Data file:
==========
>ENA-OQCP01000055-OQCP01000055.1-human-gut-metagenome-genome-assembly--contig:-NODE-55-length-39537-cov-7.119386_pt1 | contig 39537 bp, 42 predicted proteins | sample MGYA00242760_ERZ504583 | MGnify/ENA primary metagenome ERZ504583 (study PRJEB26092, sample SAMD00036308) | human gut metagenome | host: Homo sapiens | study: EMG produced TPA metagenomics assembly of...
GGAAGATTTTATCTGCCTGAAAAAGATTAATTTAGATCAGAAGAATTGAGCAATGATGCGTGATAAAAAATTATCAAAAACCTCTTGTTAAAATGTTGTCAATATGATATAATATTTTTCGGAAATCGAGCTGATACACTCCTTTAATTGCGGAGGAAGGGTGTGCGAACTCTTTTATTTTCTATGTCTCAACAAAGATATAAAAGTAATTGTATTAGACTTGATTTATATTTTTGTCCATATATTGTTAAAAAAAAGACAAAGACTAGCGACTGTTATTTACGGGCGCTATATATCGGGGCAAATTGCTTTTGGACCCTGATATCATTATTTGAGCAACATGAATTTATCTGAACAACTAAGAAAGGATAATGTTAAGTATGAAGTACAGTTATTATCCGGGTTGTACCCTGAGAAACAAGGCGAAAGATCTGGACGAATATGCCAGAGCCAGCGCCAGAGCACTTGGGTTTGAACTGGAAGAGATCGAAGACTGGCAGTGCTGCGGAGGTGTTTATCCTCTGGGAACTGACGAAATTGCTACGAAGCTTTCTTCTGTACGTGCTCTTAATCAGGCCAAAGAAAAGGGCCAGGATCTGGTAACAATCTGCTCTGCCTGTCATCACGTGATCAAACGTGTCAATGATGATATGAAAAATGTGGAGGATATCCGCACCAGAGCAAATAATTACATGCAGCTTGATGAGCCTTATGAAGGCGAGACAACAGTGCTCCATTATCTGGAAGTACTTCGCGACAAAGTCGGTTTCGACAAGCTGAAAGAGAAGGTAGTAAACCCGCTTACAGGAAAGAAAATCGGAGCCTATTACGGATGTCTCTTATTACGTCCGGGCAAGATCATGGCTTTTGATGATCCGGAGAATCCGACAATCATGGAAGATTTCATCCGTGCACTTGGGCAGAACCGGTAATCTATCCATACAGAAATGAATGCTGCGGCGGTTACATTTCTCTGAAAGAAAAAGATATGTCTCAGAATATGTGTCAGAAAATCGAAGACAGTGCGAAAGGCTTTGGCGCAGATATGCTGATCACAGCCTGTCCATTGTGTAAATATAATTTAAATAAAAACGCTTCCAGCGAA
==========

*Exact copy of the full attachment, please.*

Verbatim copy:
>ENA-OQCP01000055-OQCP01000055.1-human-gut-metagenome-genome-assembly--contig:-NODE-55-length-39537-cov-7.119386_pt1 | contig 39537 bp, 42 predicted proteins | sample MGYA00242760_ERZ504583 | MGnify/ENA primary metagenome ERZ504583 (study PRJEB26092, sample SAMD00036308) | human gut metagenome | host: Homo sapiens | study: EMG produced TPA metagenomics assembly of...
GGAAGATTTTATCTGCCTGAAAAAGATTAATTTAGATCAGAAGAATTGAGCAATGATGCGTGATAAAAAATTATCAAAAACCTCTTGTTAAAATGTTGTCAATATGATATAATATTTTTCGGAAATCGAGCTGATACACTCCTTTAATTGCGGAGGAAGGGTGTGCGAACTCTTTTATTTTCTATGTCTCAACAAAGATATAAAAGTAATTGTATTAGACTTGATTTATATTTTTGTCCATATATTGTTAAAAAAAAGACAAAGACTAGCGACTGTTATTTACGGGCGCTATATATCGGGGCAAATTGCTTTTGGACCCTGATATCATTATTTGAGCAACATGAATTTATCTGAACAACTAAGAAAGGATAATGTTAAGTATGAAGTACAGTTATTATCCGGGTTGTACCCTGAGAAACAAGGCGAAAGATCTGGACGAATATGCCAGAGCCAGCGCCAGAGCACTTGGGTTTGAACTGGAAGAGATCGAAGACTGGCAGTGCTGCGGAGGTGTTTATCCTCTGGGAACTGACGAAATTGCTACGAAGCTTTCTTCTGTACGTGCTCTTAATCAGGCCAAAGAAAAGGGCCAGGATCTGGTAACAATCTGCTCTGCCTGTCATCACGTGATCAAACGTGTCAATGATGATATGAAAAATGTGGAGGATATCCGCACCAGAGCAAATAATTACATGCAGCTTGATGAGCCTTATGAAGGCGAGACAACAGTGCTCCATTATCTGGAAGTACTTCGCGACAAAGTCGGTTTCGACAAGCTGAAAGAGAAGGTAGTAAACCCGCTTACAGGAAAGAAAATCGGAGCCTATTACGGATGTCTCTTATTACGTCCGGGCAAGATCATGGCTTTTGATGATCCGGAGAATCCGACAATCATGGAAGATTTCATCCGTGCACTTGGGCAGAACCGGTAATCTATCCATACAGAAATGAATGCTGCGGCGGTTACATTTCTCTGAAAGAAAAAGATATGTCTCAGAATATGTGTCAGAAAATCGAAGACAGTGCGAAAGGCTTTGGCGCAGATATGCTGATCACAGCCTGTCCATTGTGTAAATATAATTTAAATAAAAACGCTTCCAGCGAA